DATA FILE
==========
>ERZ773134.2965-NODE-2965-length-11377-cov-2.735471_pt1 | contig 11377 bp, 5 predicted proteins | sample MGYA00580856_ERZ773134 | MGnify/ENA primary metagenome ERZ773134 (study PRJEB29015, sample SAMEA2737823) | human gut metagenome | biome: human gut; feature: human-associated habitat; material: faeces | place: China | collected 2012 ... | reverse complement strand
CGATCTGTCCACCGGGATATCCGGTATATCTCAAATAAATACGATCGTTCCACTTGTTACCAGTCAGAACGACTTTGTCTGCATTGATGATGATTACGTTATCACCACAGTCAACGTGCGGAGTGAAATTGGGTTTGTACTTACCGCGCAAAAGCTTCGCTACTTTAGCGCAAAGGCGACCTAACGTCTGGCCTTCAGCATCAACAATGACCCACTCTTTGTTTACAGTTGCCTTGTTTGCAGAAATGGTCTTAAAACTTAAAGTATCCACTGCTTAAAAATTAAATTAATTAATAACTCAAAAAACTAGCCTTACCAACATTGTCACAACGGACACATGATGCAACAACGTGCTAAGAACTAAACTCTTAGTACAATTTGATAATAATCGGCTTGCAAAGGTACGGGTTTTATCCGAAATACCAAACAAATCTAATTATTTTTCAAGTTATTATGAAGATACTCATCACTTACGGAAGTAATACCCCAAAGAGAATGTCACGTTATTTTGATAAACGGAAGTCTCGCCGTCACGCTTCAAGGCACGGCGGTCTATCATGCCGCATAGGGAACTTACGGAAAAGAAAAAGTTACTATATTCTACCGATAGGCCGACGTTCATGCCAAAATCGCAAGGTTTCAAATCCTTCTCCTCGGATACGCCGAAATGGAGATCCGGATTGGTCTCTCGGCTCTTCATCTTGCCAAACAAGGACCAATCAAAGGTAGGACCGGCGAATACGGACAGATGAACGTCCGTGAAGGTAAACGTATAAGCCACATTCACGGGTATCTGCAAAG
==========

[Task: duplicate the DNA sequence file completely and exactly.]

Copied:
>ERZ773134.2965-NODE-2965-length-11377-cov-2.735471_pt1 | contig 11377 bp, 5 predicted proteins | sample MGYA00580856_ERZ773134 | MGnify/ENA primary metagenome ERZ773134 (study PRJEB29015, sample SAMEA2737823) | human gut metagenome | biome: human gut; feature: human-associated habitat; material: faeces | place: China | collected 2012 ... | reverse complement strand
CGATCTGTCCACCGGGATATCCGGTATATCTCAAATAAATACGATCGTTCCACTTGTTACCAGTCAGAACGACTTTGTCTGCATTGATGATGATTACGTTATCACCACAGTCAACGTGCGGAGTGAAATTGGGTTTGTACTTACCGCGCAAAAGCTTCGCTACTTTAGCGCAAAGGCGACCTAACGTCTGGCCTTCAGCATCAACAATGACCCACTCTTTGTTTACAGTTGCCTTGTTTGCAGAAATGGTCTTAAAACTTAAAGTATCCACTGCTTAAAAATTAAATTAATTAATAACTCAAAAAACTAGCCTTACCAACATTGTCACAACGGACACATGATGCAACAACGTGCTAAGAACTAAACTCTTAGTACAATTTGATAATAATCGGCTTGCAAAGGTACGGGTTTTATCCGAAATACCAAACAAATCTAATTATTTTTCAAGTTATTATGAAGATACTCATCACTTACGGAAGTAATACCCCAAAGAGAATGTCACGTTATTTTGATAAACGGAAGTCTCGCCGTCACGCTTCAAGGCACGGCGGTCTATCATGCCGCATAGGGAACTTACGGAAAAGAAAAAGTTACTATATTCTACCGATAGGCCGACGTTCATGCCAAAATCGCAAGGTTTCAAATCCTTCTCCTCGGATACGCCGAAATGGAGATCCGGATTGGTCTCTCGGCTCTTCATCTTGCCAAACAAGGACCAATCAAAGGTAGGACCGGCGAATACGGACAGATGAACGTCCGTGAAGGTAAACGTATAAGCCACATTCACGGGTATCTGCAAAG